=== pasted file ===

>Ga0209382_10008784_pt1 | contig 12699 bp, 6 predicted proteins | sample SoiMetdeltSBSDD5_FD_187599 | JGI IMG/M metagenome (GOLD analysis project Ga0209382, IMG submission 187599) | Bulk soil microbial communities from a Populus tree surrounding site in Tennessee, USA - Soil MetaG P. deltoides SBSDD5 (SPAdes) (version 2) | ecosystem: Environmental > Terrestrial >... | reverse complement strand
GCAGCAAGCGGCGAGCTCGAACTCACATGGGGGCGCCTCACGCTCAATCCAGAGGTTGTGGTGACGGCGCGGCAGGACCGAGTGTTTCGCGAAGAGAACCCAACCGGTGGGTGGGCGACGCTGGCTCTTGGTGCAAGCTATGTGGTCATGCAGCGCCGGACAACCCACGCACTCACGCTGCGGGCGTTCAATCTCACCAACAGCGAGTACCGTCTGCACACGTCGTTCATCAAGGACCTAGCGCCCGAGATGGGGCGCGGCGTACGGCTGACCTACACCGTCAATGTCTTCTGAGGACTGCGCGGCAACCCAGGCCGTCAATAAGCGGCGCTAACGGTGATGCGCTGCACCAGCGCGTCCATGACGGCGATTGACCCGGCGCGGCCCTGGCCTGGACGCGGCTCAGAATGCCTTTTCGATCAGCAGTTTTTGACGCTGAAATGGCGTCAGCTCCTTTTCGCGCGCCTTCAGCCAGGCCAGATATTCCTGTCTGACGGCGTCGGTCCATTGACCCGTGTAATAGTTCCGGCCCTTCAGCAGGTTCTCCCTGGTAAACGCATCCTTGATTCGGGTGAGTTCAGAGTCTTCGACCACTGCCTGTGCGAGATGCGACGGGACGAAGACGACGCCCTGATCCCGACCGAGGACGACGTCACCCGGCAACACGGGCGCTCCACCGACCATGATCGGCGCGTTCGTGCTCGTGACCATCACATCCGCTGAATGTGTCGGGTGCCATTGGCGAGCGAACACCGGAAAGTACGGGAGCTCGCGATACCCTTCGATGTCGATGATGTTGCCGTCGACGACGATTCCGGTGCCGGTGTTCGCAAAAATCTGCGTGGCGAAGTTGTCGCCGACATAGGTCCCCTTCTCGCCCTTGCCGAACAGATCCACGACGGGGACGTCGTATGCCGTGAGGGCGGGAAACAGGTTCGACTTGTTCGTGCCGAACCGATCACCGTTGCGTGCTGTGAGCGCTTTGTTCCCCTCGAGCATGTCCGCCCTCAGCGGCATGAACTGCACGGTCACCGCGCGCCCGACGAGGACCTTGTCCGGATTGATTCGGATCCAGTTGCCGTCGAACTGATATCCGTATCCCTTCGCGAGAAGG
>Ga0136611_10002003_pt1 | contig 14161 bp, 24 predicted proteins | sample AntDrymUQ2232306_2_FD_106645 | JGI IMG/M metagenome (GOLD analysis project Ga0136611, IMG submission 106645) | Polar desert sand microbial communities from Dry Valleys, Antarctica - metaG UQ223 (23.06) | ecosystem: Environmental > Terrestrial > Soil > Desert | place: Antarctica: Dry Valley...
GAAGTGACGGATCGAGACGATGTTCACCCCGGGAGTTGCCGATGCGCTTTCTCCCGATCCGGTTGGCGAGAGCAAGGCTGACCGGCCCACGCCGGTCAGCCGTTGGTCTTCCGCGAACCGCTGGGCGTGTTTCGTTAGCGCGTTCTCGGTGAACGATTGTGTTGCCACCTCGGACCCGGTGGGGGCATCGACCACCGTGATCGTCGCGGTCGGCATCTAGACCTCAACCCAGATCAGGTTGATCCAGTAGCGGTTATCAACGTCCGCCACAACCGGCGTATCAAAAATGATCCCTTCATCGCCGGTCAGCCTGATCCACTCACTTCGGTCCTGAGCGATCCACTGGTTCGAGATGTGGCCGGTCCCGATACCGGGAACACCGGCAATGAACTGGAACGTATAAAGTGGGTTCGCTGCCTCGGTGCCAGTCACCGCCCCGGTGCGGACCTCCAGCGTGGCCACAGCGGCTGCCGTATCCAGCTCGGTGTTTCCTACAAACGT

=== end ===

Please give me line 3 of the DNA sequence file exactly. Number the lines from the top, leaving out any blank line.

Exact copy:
>Ga0136611_10002003_pt1 | contig 14161 bp, 24 predicted proteins | sample AntDrymUQ2232306_2_FD_106645 | JGI IMG/M metagenome (GOLD analysis project Ga0136611, IMG submission 106645) | Polar desert sand microbial communities from Dry Valleys, Antarctica - metaG UQ223 (23.06) | ecosystem: Environmental > Terrestrial > Soil > Desert | place: Antarctica: Dry Valley...